A near-death experience for a fledgling owl in 2001 resulted in a second chance for the raptor and educational close encounters for countless people across Alabama over the past two decades.
On April 17 from 1-4 p.m., the Alabama Wildlife Center (AWC) inside Oak Mountain State Park will celebrate the 20th birthday of Coosa, the barred owl whose life was saved after it fell from the nest and was attacked by a predator. Coosa was brought in by a rescuer and the severe wounds repaired through multiple surgeries by volunteer veterinarians. The owl could no longer use his talons to catch and hold prey, and would be unable to survive in the wild, so Coosa became the center’s first education ambassador.
Coosa has spent his life at the AWC but ventured outside his adopted home thousands of times to be met by schoolchildren and adults alike. For many people, Coosa is the first owl they’ve ever seen up close as he’s held by gloved, specially trained volunteers.
Attorney Doug Adair became AWC executive director eight years ago following his lifetime passion for nature and its creatures. He has a special appreciation of Coosa, who over the years has been joined as an education ambassador by hawks, falcons, eagles and other owls.
“Coosa’s had an amazing life. He really launched the Alabama Wildlife Center’s environmental education program,” Adair said. “The unique hook that AWC offers is we are able to introduce folks, up close and personally, to many of the amazing raptors that we are blessed with in Alabama.”
The AWC environmental education program has expanded from its beginnings with Coosa. Under Adair’s direction, it has gone from a few dozen outside efforts annually to more than 600 programs a year – before the pandemic – reaching hundreds of thousands of Alabamians. Adair has taken the AWC staff “to the next level,” involving scores of volunteers and veterinarians.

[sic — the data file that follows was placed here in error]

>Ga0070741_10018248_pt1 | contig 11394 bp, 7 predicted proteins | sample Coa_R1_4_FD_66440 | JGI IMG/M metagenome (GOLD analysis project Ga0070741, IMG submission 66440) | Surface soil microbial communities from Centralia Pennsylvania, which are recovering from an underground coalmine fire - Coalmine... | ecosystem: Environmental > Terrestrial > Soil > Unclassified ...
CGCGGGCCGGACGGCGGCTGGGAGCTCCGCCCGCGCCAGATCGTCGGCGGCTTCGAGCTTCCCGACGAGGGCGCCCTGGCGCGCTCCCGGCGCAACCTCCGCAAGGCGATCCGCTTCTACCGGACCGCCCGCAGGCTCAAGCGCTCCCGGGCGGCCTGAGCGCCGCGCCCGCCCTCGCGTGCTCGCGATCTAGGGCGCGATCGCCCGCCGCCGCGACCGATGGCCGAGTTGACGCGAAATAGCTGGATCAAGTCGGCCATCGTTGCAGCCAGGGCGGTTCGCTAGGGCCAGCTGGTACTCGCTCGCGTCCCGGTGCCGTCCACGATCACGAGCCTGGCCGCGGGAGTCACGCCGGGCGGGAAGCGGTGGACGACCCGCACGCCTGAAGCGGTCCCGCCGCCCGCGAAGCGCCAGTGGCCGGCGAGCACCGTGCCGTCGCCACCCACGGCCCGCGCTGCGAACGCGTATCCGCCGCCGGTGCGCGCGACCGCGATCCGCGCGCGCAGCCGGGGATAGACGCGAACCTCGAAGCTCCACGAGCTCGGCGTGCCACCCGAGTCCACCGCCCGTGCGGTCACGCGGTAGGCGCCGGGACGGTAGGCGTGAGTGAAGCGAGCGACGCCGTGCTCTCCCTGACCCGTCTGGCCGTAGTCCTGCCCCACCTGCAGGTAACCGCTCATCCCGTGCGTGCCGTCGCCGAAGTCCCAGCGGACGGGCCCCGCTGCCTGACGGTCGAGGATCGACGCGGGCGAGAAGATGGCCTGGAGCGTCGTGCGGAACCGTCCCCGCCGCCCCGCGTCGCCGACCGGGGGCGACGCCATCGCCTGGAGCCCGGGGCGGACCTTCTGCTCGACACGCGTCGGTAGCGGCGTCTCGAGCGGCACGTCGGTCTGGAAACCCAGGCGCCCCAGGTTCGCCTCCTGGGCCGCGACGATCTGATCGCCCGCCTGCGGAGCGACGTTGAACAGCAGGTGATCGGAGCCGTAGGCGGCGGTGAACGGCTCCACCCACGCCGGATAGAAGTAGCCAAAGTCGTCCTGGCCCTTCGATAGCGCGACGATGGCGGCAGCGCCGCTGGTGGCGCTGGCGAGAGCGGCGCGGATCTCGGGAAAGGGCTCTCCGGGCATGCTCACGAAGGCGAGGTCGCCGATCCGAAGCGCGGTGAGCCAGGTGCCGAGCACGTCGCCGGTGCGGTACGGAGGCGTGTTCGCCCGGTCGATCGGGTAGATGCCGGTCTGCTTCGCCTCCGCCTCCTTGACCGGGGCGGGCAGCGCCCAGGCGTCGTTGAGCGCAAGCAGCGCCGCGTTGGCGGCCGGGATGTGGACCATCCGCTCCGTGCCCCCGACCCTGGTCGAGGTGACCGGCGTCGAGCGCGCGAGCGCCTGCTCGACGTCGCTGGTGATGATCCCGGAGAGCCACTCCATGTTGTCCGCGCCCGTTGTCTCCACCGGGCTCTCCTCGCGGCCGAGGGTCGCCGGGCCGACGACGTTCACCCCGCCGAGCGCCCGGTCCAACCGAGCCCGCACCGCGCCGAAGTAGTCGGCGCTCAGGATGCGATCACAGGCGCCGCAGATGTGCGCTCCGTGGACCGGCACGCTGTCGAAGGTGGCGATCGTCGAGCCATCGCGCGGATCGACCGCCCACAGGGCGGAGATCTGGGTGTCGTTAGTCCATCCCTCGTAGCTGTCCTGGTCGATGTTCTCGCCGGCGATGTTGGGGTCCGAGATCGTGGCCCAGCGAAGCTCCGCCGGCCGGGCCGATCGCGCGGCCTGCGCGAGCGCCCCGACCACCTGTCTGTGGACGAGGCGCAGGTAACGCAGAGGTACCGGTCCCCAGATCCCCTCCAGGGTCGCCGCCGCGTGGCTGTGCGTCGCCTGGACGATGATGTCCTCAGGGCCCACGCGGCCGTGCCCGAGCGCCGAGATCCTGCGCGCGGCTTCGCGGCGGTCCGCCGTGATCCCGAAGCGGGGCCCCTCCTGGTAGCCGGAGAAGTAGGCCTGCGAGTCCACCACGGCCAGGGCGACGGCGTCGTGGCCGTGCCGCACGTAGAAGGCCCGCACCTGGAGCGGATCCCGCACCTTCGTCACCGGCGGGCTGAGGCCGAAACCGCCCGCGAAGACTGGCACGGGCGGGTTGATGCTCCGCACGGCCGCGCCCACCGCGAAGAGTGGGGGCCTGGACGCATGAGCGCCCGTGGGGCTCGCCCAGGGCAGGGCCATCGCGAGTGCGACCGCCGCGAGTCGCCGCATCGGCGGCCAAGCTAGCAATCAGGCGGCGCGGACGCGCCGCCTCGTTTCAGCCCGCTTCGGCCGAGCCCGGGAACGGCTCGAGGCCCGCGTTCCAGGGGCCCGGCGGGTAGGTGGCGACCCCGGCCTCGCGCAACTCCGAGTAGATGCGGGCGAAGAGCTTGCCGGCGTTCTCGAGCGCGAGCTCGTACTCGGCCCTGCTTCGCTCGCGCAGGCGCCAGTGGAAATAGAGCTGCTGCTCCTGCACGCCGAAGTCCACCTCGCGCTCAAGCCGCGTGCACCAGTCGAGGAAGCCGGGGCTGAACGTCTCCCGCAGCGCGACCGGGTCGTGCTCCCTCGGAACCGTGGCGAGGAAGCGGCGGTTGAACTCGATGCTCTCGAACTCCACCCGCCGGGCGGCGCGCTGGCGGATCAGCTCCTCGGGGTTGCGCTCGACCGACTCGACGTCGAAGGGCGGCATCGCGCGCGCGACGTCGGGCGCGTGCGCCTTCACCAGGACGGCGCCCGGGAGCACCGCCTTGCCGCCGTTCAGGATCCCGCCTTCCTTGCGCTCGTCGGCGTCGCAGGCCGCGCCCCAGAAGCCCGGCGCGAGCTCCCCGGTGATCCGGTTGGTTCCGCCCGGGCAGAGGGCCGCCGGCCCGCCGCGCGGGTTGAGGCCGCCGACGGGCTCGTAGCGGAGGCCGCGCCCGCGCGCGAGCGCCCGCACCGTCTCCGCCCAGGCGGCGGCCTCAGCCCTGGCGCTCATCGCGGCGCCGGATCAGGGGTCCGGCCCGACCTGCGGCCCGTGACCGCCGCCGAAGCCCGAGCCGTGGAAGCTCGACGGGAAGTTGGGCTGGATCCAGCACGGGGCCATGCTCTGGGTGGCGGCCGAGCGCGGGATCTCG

“It’s been a pretty steep incline in growth,” Adair said. “We reach a very broad audience now and are so pleased to be able to offer this unique program.”
Coosa and most of his fellow flying ambassadors were unable to return to nature after injury, surgery and rehabilitation. The AWC staff is able in most cases to eventually release wildlife that have been brought in sick or injured. The rehab facility is Alabama’s oldest and largest, annually caring for about 2,000 birds of more than 100 species.
“Training of the raptors is constant,” Adair said. “They don’t become domesticated like a dog or a cat. They will always be wild animals but they do become more comfortable being around people.”
The AWC in an independent nonprofit organization that has a relationship with the state park and the Alabama Department of Conservation and Natural Resources. However, the center receives no state funding and depends entirely on donations and grants, in addition to the work of volunteers.
“It’s a very expensive proposition,” Adair said. “Just as we’re always searching for new volunteers, we’re always looking for funding.”
Raptors can live for decades, Adair said, noting that a bald eagle lived in captivity for 62 years. He hopes Coosa will continue to have good health and enjoy many more years educating visitors at the center and around the state.
Coosa’s 20th birthday will be celebrated with free cake, crafts and other family fun activities. Guests will get to tour the facility, meet the birthday bird and see other raptors as well.
The birthday party is free, although cash-only admission to Oak Mountain State Park is $5 per adult, $2 per senior (age 62-plus) and $2 per child (4-11). The park’s back gate is closed because of recent tornado damage.
The AWC is open every day of the year, 9 a.m. to 5 p.m., at 100 Terrace Drive in Oak Mountain State Park near Pelham. To donate, volunteer or for more information, call 205-663-7930, visit email@example.com or go to the AWC’s Facebook, Instagram or Twitter pages.
(Courtesy of Alabama NewsCenter)